CHADIAN troops have won another major victory in the ongoing battle against Boko Haram by recapturing the town of Dikwa in Borno State from the terrorists after a major battle during which hundreds of insurgents were killed.
Over recent weeks, Chad has come to Nigeria’s aid by providing 2,500 troops as part of a Multi National Joint Task Force (MNJTF) put together to flush out the insurgents. Made up of troops from Chad, Cameroon, Niger Republic and Nigeria, the MNJTF is being deployed in Nigeria to take on the terrorists.
By far the most efficient of all the armies, the Chadian troops have already taken the towns of Malam Fatori and Gamboru from the terrorists and in another incursion into Nigerian territory, they secured a major victory yesterday. About 50km south of the border, Dikwa, a historic town, which was once the capital of the old Kanem Bornu Empire, was a Boko Haram stronghold from where it launched attacks across the area.
Local resident Bababura Diwa, said: “Chadian soldiers took over Dikwa from Boko Haram after heavy fighting on Tuesday. When they came into Dikwa there was intense fighting but at last they subdued the Boko Haram fighters.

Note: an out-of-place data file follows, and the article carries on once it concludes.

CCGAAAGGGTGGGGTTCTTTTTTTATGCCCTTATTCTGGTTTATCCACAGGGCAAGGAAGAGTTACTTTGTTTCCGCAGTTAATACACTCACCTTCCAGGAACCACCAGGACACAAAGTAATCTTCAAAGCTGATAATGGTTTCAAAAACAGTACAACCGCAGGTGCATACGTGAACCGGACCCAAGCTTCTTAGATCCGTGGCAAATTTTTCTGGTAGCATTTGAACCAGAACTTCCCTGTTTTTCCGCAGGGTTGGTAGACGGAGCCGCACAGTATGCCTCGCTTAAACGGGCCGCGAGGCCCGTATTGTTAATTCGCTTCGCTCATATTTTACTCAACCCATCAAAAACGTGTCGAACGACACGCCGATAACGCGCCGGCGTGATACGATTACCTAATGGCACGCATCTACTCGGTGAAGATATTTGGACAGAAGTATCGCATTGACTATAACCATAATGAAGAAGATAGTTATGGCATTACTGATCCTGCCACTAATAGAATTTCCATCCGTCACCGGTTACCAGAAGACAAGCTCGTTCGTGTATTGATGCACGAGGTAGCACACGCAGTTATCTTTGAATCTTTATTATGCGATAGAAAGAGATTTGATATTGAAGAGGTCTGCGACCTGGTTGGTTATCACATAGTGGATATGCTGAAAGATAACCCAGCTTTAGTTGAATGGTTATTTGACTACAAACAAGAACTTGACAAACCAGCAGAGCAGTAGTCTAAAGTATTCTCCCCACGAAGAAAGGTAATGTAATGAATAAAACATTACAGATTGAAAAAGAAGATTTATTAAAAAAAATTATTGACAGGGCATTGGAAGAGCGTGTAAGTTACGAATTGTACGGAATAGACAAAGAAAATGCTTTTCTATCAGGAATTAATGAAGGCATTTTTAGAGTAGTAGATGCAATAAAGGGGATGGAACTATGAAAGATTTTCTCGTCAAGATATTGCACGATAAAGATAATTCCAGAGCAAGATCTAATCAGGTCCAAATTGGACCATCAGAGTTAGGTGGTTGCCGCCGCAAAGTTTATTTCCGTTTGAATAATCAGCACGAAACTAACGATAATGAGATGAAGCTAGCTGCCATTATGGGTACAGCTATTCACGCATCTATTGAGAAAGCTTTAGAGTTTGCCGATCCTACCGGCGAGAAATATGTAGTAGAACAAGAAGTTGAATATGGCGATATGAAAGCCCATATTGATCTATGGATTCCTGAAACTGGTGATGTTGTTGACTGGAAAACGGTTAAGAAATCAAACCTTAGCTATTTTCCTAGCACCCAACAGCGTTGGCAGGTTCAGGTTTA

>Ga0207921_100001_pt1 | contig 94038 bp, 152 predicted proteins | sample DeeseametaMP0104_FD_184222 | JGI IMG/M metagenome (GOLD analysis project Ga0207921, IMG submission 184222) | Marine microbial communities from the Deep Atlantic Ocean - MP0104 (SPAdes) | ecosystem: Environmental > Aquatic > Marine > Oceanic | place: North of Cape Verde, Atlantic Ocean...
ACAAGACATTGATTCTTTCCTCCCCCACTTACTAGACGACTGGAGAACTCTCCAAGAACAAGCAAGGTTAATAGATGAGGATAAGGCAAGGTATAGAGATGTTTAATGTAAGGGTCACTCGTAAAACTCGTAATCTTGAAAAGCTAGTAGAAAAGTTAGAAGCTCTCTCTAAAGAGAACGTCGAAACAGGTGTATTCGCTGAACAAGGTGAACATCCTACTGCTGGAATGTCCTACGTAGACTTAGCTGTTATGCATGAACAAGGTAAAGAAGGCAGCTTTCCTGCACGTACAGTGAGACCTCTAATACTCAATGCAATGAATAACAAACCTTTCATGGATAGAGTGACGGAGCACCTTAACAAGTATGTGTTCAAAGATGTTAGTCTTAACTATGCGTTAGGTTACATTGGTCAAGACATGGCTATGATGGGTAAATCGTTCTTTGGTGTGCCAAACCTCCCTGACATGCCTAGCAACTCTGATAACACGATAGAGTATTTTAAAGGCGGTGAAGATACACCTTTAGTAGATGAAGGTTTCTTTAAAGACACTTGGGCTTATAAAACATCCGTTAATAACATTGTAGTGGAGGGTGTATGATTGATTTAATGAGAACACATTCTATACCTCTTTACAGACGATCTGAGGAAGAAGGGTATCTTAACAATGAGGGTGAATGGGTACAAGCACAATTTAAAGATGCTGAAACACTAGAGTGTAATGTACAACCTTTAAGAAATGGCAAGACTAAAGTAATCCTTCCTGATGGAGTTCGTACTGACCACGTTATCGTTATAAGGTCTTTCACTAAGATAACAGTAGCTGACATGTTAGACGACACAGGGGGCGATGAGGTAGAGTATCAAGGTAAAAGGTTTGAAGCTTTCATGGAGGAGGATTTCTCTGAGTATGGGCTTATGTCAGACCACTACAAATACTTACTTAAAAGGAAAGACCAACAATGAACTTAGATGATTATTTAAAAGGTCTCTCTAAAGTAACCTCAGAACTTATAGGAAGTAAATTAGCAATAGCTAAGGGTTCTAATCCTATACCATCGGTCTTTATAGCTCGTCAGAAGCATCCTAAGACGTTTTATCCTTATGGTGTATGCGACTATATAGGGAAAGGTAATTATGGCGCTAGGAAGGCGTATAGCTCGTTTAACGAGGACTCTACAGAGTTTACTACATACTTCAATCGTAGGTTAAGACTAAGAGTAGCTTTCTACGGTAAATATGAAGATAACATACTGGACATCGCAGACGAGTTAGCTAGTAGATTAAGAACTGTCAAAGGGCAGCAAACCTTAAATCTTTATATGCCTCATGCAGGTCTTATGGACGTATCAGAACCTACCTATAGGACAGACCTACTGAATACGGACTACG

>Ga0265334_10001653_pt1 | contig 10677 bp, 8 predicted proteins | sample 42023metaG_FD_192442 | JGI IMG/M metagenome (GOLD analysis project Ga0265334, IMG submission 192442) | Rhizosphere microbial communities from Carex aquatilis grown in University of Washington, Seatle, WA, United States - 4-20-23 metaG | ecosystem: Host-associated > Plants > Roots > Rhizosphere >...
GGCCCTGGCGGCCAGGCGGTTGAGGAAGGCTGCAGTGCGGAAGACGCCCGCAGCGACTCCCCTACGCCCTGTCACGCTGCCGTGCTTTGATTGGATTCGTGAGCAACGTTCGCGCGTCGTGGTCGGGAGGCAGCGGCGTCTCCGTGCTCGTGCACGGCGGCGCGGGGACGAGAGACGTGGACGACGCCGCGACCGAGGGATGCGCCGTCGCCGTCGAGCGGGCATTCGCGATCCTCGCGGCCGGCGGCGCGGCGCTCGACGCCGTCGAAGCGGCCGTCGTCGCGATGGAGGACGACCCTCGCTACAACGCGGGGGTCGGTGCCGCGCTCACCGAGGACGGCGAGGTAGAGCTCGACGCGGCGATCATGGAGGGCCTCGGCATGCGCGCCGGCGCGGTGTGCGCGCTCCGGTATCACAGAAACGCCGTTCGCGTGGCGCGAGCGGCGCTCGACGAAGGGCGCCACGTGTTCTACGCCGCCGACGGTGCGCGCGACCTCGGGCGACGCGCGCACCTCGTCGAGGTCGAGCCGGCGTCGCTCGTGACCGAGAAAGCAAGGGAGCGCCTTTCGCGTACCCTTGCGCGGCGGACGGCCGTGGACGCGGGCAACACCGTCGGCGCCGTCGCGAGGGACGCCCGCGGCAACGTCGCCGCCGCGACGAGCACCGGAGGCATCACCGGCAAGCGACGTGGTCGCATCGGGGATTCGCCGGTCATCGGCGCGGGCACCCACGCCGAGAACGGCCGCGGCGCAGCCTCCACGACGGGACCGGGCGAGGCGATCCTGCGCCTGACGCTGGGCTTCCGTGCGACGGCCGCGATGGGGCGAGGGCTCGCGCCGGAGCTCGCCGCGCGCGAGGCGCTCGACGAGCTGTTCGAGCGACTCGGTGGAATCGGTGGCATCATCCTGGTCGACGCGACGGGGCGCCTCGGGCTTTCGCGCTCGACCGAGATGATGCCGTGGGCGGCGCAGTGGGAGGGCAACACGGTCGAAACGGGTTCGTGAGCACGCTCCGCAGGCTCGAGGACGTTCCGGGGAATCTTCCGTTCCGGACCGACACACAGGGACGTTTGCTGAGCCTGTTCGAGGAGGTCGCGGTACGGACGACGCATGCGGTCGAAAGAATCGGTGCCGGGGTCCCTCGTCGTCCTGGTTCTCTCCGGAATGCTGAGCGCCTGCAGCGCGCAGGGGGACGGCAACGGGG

“They killed many of them, including Abu Ashshe, their commander who was notorious for seizing cattle in the area. I used the opportunity provided by the presence of the Chadian troops to leave the town as I was afraid to leave when Boko Haram took over the town for fear of being branded a traitor and killed.”
He added that the Chadians came from Gamboru, which they previously recaptured, with heavy artillery power and overpowered a group of militants at Lomani village, 15 km from Dikwa. Jidda Saleh, another local resident, said Chadian troops launched heavy aerial and ground attacks on the Kala-Balge area, particularly Nduwu village, which he said was a major Boko Haram stronghold.
Mr Saleh said: “The whole village was bombarded and it is obvious Boko Haram suffered heavy casualties from the aerial attack. Ground troops moved in later.”
According to Mr Saleh, Meleri, which has a huge Boko Haram concentration camp, was also bombed by Chadian military jets and then taken over by ground troops. He pointed out that by the time he left, he learnt the Chadian soldiers were on their way to Kushimori village where Boko Haram keep the livestock they seize from people.
“They have kept thousands of livestock there and have sunk boreholes and recruited people to rear the animals for them,” Mr Saleh said. Algoni Wal-Amire, another Kala-Balge resident, welcomed the offensive.
“Living under Boko Haram was like living in a minefield. You are always afraid your next step could be your last, so I thank God I’m now safe from them,” he added.
Unlike Nigerian troops who are afraid to take on Boko Haram and abandon their weapons and flee when the terrorists attack, Chadian troops are said to be fiercely brave. Chad’s army is also free from infiltration by Boko Haram whereas in Nigeria, Boko Haram has a lot of sympathisers in the military.